Michael Raynor falls in the gap

Update: This post is adjusted since I attributed some of the answers to Guy Kawasaki and not Michel Raynor who actually answered the questions.

Today Art Hutchinson pointed me to Guy Kawasakis blog and the post on Michael Raynor’s book The Strategy Paradox called How to Change the World: Ten Questions With Michael Raynor. It struck me as Kawasakis post set the light on a very good example on how to talk about strategy within it’s own realm. E g taking little, if any, notice of the fundamental changes at lower levels which is what both changing the game radically, but also underpins the fundamental uncertainty today.

I started to get real interested when Raynor started to talk about the different levels:

The rest of the solution lies in calibrating the focus of each level of the hierarchy to the uncertainties it faces.

Yes, this sounds terrific! But then he ends at the middle manager level saying:

Managers should ask: How can we best execute on the commitments that have been made in order to achieve our performance targets? To put it on a bumper sticker, they have to “show us the money.” There are no strategic choices to make at this level, because the time horizons are too short—six to twenty-four months. Strategies simply can’t change that fast.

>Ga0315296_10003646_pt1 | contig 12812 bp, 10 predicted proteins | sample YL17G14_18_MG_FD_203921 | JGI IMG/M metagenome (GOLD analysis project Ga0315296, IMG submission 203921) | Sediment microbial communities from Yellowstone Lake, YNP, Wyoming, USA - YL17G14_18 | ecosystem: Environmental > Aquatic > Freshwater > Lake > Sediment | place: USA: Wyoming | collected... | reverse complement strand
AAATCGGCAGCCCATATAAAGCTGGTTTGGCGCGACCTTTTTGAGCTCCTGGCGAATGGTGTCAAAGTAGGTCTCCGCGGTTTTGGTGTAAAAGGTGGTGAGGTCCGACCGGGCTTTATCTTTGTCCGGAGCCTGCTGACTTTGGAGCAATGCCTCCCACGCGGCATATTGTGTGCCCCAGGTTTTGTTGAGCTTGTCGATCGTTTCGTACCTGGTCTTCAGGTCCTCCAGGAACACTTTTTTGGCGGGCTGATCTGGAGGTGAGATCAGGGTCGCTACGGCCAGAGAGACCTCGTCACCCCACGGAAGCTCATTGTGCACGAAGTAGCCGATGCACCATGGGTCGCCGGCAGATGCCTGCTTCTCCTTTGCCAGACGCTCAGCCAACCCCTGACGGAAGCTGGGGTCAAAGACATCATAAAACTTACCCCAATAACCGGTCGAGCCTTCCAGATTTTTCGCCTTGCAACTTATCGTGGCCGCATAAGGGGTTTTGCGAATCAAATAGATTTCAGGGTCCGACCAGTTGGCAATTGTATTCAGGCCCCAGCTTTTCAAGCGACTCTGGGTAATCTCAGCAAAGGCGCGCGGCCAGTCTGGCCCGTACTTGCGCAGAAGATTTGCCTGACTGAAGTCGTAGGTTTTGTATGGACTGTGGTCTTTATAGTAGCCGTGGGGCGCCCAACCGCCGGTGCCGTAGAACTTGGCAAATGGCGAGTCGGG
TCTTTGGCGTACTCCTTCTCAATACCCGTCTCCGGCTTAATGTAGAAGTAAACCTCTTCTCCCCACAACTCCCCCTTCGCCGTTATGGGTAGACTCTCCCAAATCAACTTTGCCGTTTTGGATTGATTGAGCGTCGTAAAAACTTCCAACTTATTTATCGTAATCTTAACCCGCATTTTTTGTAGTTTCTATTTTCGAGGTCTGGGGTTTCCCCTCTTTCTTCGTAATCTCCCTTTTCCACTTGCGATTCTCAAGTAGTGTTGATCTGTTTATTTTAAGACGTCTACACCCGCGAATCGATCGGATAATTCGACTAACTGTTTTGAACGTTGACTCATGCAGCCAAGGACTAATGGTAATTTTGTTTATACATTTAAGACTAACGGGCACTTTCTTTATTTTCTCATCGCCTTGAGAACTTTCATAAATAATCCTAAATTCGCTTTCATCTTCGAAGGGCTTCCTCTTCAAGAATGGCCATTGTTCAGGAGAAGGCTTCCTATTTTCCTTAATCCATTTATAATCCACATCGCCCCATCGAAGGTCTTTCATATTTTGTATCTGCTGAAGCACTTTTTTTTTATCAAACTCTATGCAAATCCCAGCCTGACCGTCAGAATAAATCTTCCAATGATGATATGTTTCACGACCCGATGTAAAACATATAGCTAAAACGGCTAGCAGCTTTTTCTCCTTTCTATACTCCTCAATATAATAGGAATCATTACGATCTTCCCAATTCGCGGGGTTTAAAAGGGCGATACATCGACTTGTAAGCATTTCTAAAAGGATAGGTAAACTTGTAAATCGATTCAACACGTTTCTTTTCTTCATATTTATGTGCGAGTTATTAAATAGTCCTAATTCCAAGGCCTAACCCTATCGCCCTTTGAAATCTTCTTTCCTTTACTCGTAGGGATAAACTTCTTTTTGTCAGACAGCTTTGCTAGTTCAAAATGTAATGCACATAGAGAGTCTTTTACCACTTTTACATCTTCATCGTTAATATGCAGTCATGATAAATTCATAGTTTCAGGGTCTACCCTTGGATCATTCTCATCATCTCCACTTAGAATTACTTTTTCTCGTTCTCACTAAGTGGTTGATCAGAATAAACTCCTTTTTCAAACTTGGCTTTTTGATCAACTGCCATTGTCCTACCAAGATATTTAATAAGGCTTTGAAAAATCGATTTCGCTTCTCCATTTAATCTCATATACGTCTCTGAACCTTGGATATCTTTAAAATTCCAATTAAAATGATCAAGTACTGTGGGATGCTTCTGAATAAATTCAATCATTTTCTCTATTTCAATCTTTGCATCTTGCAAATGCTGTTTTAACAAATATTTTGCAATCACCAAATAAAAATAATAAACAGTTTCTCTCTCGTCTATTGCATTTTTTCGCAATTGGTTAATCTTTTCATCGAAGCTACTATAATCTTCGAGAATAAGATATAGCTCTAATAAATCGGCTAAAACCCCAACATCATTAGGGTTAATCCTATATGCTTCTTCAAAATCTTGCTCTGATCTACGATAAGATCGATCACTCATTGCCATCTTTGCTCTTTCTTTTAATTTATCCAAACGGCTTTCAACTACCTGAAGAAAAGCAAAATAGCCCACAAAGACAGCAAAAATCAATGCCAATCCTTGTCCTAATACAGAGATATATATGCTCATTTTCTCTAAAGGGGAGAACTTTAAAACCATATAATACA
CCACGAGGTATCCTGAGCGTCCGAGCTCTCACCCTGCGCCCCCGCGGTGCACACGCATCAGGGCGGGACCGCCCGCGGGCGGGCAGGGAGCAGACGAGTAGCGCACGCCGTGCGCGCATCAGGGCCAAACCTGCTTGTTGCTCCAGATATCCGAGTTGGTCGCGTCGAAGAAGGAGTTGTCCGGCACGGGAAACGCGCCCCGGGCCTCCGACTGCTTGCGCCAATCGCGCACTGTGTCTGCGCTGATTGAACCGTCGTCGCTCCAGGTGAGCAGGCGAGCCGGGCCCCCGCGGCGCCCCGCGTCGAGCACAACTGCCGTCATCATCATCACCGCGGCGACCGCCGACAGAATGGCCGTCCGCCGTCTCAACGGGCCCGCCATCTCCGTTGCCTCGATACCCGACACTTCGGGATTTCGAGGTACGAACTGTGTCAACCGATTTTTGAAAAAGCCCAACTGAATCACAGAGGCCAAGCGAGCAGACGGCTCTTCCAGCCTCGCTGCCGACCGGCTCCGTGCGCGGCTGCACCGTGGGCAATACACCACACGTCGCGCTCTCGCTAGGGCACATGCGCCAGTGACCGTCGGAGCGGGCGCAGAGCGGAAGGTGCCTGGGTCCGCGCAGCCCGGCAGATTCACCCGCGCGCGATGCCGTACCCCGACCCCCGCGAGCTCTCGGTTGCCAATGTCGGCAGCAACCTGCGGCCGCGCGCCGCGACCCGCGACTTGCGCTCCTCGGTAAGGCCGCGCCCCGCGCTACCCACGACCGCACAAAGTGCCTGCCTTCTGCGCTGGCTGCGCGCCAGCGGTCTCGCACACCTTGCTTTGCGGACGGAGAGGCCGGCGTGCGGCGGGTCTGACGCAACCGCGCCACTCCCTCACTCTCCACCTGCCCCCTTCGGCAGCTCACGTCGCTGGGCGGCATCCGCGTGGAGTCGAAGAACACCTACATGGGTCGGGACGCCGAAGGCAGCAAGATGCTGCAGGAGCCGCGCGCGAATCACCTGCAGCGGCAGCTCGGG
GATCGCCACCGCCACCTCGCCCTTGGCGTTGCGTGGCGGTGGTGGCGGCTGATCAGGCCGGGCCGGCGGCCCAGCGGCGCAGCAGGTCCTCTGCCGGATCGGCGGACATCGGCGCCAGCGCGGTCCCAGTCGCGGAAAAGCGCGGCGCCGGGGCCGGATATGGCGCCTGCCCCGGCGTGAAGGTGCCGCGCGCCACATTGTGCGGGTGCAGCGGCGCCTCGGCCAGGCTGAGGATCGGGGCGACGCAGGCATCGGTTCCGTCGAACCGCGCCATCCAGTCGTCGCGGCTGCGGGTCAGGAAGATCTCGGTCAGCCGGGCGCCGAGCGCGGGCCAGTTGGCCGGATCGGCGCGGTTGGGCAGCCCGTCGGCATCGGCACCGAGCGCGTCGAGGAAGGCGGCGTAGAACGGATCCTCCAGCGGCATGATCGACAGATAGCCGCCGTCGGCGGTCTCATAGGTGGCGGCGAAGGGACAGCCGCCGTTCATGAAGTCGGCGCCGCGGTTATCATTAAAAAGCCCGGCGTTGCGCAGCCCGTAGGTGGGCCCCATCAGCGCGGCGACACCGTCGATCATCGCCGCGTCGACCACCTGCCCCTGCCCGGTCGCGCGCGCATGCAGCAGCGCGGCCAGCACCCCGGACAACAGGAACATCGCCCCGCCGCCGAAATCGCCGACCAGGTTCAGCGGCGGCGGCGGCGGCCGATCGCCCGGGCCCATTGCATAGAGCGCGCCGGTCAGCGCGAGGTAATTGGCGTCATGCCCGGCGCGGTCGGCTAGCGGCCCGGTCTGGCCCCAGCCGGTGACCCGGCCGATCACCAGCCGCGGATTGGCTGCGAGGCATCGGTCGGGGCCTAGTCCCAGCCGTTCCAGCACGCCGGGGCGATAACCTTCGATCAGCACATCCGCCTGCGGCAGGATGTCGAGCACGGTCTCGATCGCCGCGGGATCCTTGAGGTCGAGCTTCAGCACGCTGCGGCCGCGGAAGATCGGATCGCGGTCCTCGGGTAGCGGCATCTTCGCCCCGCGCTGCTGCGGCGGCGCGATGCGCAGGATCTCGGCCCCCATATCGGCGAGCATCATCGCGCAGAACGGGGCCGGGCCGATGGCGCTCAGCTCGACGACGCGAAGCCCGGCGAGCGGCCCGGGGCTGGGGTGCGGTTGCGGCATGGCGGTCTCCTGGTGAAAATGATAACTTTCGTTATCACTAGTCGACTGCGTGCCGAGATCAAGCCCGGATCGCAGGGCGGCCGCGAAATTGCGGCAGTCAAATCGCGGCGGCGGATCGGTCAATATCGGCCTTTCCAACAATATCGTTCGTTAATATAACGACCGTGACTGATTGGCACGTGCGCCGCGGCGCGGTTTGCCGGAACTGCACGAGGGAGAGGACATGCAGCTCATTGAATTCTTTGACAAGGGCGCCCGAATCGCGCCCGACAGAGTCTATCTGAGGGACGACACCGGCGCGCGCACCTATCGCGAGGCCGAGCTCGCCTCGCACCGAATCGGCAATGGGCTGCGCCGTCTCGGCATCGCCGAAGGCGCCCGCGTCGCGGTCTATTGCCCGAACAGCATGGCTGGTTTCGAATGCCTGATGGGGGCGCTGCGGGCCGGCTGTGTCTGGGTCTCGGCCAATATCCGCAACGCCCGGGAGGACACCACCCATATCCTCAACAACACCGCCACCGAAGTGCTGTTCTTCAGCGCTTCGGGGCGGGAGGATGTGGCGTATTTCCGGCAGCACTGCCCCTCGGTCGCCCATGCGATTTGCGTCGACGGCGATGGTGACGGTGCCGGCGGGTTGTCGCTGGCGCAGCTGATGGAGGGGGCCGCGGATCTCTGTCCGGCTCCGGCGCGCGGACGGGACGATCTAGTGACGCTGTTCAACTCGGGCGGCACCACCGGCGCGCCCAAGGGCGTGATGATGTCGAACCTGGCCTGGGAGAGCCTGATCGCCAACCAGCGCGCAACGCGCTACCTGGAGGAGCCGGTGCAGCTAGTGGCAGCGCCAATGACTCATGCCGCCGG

By the last sentence he is defining the whole game from a strategic level where the uncertainties are believed to come come from the outside the organisation which makes the lower levels strategically irrelevant. The point I was trying to make in my (to long) post Mind the gap a couple of days ago was that this exclusive view from top of “Mount Strategy” is a fundamental part of the problem. And even more so in the future. When Raynor refers to Stephen Wolfram saying:

First, any system must have boundaries that define it, since any system without boundaries would be the universe itself. Second, no system is entirely closed. Therefore, every system is subject to exogenous, and necessarily unpredictable, shocks that introduce randomness into the system.

he is right! But Raynor misinterpret what this means. The shocks that introduce randomness into the system can also come from what is thought to be the conceptual foundation for the strategic level of thinking. Strategic thinking is actually constituted by and dependent on the work at the lowest level. In this sense the strategic world could be a separate system not just from the outside world, but also from the lower levels on which depends and claims to include.

Yes, I agree with Art’s post, that

A need for divergent scenarios that empower management teams to think systemically across and around boundaries–recognizing but not being hemmed in by them [my emphasis]. The goal: strategic resilience whatever may come.

But to do that you have to cross the gap and embrace both levels to do a good job.

4 thoughts on “Michael Raynor falls in the gap

  1. You lost me: this is an interview with an author. I did not write the answers–the parts you quoted. I simply asked the questions. The text you attribute to me were from the author.


  2. Ooooops!

    Guy, I’m terribly sorry!! I read your post as you were answering the question by using the ideas from the book. I will adjust my post (especially the title!!).

    Again, sorry!!